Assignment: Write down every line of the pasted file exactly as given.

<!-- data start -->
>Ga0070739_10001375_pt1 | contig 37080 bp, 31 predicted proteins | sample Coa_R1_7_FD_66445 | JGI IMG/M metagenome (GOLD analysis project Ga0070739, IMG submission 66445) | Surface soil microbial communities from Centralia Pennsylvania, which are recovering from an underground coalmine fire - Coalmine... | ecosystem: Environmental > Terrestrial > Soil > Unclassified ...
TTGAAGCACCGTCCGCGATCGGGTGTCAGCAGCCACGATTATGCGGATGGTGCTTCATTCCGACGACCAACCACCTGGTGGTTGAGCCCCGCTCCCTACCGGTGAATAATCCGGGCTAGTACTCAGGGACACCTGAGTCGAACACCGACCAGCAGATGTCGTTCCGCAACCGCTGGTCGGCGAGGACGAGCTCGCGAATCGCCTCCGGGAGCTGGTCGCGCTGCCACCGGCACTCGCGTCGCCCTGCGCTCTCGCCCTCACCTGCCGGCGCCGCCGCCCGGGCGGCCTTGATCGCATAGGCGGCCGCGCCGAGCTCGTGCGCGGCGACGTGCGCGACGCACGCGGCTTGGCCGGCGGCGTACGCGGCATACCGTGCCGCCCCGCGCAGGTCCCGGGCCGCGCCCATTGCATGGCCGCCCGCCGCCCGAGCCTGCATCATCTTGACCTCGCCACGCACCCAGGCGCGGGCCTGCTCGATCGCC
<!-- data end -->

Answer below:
>Ga0070739_10001375_pt1 | contig 37080 bp, 31 predicted proteins | sample Coa_R1_7_FD_66445 | JGI IMG/M metagenome (GOLD analysis project Ga0070739, IMG submission 66445) | Surface soil microbial communities from Centralia Pennsylvania, which are recovering from an underground coalmine fire - Coalmine... | ecosystem: Environmental > Terrestrial > Soil > Unclassified ...
TTGAAGCACCGTCCGCGATCGGGTGTCAGCAGCCACGATTATGCGGATGGTGCTTCATTCCGACGACCAACCACCTGGTGGTTGAGCCCCGCTCCCTACCGGTGAATAATCCGGGCTAGTACTCAGGGACACCTGAGTCGAACACCGACCAGCAGATGTCGTTCCGCAACCGCTGGTCGGCGAGGACGAGCTCGCGAATCGCCTCCGGGAGCTGGTCGCGCTGCCACCGGCACTCGCGTCGCCCTGCGCTCTCGCCCTCACCTGCCGGCGCCGCCGCCCGGGCGGCCTTGATCGCATAGGCGGCCGCGCCGAGCTCGTGCGCGGCGACGTGCGCGACGCACGCGGCTTGGCCGGCGGCGTACGCGGCATACCGTGCCGCCCCGCGCAGGTCCCGGGCCGCGCCCATTGCATGGCCGCCCGCCGCCCGAGCCTGCATCATCTTGACCTCGCCACGCACCCAGGCGCGGGCCTGCTCGATCGCC